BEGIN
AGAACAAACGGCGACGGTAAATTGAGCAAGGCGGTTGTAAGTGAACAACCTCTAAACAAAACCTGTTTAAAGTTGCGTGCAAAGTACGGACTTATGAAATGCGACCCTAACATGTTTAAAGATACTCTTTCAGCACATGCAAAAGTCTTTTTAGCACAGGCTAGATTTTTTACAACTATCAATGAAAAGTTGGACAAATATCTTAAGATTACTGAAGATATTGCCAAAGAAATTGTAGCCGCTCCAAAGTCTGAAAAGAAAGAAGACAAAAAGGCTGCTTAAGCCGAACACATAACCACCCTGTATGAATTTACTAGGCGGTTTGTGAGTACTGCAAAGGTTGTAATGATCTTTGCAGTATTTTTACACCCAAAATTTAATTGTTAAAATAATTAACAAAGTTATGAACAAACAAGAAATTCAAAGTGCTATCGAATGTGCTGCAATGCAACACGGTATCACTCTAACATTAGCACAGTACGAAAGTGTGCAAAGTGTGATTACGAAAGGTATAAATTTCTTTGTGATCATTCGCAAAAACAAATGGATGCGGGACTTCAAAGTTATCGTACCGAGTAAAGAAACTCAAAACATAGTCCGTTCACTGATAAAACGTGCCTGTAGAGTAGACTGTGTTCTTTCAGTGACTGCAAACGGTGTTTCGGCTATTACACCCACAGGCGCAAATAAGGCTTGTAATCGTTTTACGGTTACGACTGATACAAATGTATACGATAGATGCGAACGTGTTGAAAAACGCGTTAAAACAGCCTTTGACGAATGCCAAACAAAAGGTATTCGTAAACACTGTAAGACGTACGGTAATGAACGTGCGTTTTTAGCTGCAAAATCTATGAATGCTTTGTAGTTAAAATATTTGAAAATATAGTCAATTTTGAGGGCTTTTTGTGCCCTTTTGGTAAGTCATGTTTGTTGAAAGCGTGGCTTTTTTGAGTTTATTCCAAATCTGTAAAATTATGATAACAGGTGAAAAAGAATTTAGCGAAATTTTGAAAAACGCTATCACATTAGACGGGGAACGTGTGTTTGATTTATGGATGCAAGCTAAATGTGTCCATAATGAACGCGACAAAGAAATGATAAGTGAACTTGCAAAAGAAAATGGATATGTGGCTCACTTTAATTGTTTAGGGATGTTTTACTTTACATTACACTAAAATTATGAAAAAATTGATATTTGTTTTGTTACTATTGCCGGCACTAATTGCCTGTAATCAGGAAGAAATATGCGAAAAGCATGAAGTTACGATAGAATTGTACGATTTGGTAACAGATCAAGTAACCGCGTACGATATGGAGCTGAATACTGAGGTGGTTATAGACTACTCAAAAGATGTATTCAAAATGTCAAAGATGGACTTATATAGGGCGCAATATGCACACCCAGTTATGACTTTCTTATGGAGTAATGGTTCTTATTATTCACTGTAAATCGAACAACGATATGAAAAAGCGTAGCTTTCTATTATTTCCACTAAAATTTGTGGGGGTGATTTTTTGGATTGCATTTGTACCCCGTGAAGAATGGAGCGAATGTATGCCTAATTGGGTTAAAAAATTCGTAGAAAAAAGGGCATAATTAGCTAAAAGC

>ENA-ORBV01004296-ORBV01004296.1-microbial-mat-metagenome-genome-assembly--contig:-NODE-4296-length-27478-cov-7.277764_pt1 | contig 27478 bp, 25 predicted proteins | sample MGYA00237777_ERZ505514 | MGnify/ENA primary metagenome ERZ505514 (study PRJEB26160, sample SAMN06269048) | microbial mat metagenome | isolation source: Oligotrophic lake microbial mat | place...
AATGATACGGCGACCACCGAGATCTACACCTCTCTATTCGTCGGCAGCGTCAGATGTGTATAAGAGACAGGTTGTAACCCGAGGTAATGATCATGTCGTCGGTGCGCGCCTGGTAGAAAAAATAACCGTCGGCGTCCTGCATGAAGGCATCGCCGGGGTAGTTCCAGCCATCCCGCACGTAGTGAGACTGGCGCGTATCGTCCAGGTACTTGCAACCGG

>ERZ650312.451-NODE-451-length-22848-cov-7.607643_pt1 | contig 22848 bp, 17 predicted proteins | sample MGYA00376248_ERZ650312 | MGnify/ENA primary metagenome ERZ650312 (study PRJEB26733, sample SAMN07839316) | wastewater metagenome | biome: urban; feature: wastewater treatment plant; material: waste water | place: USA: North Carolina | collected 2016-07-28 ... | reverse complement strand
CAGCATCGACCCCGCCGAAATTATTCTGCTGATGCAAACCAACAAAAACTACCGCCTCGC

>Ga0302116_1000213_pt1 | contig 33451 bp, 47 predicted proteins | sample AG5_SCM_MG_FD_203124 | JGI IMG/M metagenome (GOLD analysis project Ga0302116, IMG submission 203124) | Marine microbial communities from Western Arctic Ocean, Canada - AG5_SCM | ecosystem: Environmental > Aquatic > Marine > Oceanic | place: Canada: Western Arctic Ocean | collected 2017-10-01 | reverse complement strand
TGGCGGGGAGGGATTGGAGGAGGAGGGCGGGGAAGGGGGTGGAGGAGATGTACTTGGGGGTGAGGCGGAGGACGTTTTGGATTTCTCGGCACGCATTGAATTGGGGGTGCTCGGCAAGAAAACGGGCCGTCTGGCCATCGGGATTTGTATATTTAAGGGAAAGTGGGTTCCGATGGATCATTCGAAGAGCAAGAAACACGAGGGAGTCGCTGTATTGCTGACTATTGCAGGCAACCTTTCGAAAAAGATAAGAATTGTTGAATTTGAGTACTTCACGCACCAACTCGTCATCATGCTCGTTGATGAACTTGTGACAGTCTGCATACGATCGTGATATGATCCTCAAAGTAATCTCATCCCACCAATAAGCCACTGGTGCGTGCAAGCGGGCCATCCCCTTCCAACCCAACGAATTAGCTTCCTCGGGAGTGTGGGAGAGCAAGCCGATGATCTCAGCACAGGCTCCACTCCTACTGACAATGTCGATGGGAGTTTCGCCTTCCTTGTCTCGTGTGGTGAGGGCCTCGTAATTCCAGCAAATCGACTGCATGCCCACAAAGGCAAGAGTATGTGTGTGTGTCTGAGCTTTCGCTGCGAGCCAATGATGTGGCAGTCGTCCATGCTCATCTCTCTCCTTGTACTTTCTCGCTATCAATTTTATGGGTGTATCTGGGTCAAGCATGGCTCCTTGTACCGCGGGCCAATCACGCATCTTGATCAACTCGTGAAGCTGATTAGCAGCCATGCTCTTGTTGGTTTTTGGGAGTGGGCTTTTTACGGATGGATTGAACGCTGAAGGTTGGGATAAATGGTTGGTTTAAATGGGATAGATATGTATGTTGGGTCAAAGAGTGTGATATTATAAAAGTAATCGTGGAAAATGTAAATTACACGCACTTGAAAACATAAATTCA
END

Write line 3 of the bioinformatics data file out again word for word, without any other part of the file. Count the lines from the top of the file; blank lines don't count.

AATGATACGGCGACCACCGAGATCTACACCTCTCTATTCGTCGGCAGCGTCAGATGTGTATAAGAGACAGGTTGTAACCCGAGGTAATGATCATGTCGTCGGTGCGCGCCTGGTAGAAAAAATAACCGTCGGCGTCCTGCATGAAGGCATCGCCGGGGTAGTTCCAGCCATCCCGCACGTAGTGAGACTGGCGCGTATCGTCCAGGTACTTGCAACCGG